“People of Earth. You were right. We have been experimenting on your kind for some time now, and you will be pleased to know that your contribution to science has been immense. However, one of our most recent experiments have gone out of hand, and we now need your help to abort it. We are, of course, speaking of the government of the political body known as the United States. For many decades, it has been a hotbed of experimentation in dysfunctional governance, and we have learned much from your contribution. This recent state of things, however, will yield very little knowledge and too much suffering to justify. We have appeared to give you the justification you need to set things right. Your scientists will have the data needed to verify that we were here. Your fate is now in your hands. God bless America.”

All around the world, a stunned silence hovered where the aliens had been mere moments before. Then, in a house the color of white, a small voice said:

“Fake news”

Digital grey goo

It was a strange moment in time. Suddenly, a whole new world of interfaces opened up, and a whole lot of them had to be designed, fast. No one knew what apps were for or what they were supposed to look like, but they knew they were supposed to have at least one. And to have an app, you needed an app design. Fast, before the competition could get an advantage edgewise.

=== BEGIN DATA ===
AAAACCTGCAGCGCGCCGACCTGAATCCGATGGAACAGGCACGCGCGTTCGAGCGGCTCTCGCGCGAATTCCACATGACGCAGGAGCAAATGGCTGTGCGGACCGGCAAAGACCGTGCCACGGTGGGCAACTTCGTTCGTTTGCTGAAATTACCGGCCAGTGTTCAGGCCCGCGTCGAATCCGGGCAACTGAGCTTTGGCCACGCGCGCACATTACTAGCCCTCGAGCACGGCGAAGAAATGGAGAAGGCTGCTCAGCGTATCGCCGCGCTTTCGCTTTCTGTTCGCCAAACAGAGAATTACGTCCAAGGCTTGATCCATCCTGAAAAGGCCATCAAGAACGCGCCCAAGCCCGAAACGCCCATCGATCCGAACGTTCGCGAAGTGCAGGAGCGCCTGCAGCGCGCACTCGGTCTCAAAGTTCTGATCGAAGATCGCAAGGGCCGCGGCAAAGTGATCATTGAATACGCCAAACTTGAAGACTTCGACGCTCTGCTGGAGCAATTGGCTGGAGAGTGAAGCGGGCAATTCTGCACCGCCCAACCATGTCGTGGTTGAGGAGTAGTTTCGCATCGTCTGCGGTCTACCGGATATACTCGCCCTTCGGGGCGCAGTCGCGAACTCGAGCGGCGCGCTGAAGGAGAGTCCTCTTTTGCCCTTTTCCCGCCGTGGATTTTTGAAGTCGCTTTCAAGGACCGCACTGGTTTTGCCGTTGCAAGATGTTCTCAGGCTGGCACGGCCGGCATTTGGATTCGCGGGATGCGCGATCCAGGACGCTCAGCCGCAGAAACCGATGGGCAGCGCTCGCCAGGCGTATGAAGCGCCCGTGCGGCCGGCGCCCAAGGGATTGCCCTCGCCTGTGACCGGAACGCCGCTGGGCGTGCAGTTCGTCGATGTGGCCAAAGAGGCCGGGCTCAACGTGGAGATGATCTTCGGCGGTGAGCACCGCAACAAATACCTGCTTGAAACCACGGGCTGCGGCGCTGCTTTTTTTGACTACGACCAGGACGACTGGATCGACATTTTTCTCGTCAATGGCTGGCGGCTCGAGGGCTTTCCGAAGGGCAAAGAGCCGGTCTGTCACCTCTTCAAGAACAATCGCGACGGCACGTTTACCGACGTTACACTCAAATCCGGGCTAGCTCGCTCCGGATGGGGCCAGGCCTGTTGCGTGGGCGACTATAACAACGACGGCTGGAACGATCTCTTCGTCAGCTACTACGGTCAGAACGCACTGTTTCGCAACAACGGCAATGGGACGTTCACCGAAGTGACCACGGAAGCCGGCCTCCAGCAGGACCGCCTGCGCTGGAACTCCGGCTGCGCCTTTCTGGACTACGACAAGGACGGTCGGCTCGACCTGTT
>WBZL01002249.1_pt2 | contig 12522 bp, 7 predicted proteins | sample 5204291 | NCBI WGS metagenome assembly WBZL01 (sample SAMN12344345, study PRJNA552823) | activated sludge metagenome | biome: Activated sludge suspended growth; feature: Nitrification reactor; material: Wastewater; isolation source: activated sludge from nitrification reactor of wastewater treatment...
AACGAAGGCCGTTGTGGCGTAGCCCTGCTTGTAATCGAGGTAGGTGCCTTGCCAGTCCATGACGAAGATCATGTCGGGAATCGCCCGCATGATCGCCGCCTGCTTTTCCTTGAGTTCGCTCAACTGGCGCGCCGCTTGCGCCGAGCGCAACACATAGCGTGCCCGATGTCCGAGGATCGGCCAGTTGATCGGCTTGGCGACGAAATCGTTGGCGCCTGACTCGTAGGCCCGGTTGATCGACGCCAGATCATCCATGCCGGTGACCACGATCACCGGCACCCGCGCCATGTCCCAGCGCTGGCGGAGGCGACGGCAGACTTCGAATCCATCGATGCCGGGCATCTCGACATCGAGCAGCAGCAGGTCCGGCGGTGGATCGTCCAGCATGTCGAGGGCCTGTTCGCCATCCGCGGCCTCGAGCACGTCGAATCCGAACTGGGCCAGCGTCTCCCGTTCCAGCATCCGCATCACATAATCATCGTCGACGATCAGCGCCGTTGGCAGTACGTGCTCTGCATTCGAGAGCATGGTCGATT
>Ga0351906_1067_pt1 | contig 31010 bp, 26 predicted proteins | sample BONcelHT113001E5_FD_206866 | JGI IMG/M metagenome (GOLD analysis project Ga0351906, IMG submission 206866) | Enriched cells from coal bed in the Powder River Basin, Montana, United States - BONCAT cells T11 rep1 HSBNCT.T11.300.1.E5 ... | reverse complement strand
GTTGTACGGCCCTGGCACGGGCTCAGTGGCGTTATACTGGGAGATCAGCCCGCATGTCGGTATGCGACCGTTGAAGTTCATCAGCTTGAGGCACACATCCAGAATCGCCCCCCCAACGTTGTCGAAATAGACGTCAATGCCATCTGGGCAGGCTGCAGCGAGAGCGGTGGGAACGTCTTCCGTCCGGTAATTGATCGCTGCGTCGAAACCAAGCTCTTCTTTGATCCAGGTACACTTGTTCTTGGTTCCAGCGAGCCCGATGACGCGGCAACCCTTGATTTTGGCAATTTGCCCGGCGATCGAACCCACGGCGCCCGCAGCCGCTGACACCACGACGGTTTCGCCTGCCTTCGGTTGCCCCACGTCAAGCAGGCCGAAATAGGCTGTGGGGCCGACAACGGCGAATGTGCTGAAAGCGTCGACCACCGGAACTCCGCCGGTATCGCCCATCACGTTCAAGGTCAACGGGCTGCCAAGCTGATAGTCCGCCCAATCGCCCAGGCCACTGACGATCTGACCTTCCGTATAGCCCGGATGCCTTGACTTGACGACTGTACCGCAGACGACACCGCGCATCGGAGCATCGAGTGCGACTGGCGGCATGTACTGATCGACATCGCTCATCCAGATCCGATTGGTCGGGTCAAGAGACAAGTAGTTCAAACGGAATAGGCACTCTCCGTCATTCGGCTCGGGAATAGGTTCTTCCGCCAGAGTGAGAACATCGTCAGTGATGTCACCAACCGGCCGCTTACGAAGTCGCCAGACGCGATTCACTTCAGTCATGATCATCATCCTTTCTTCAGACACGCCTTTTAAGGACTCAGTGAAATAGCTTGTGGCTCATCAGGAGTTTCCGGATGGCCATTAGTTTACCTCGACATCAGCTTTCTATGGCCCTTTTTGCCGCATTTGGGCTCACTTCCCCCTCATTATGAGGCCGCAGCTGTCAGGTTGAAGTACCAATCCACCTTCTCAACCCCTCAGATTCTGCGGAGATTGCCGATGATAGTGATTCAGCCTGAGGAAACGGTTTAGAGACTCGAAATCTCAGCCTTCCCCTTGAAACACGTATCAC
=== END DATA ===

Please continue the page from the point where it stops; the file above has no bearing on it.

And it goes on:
The proliferation of new apps in combination with the lack of a precise vision of how these things were supposed to look, meant that a non-trivial amount of copying went into the design process. Someone made something that looked sorta kinda okay, and in the haste to ship something, anything, it would have to do. Copy, edit, ship. As time went on, it went from copies of copies to copies of copies to copies, until, at last, every app looked pretty much like every other app.

They had all turned into digital grey goo.

Search and destroy

Over the years, the squad had become increasingly proficient at its chosen task. What had begun as a simple joke, an offhand gesture, a token remark, had grown to become a whole reason for being. First it had been conventional spelling, then grammar, then – in a surprise move – avocadoes. Emboldened by these successes, they moved on to more abstract targets. The job market, the notion of living in the pieces of real estate you bought, the traditional family structure. Entire social and economic structures, once thought to be the very foundations of our society, had fallen by their hand.

With each kill, the Millennials grew more powerful and confident. And now, at the height of their conviction, they knew just what to do. They had the next target in their sights.

The scent of lavender had to die.

Short shrift

It began on his thirteenth birthday. Every once in a while, he would get glimpses of alternate versions of himself dying. When he lost his footing but managed to keep outright, he’d for the shortest of moments sense a timeline where he didn’t. When he stopped for a red light on a busy street, he’d sense his other self who didn’t. Every time he might have died but didn’t, he sensed it.

Sometimes, it manifested itself as a brief sense of surprise that things continued. As if these other versions looked back, just this once.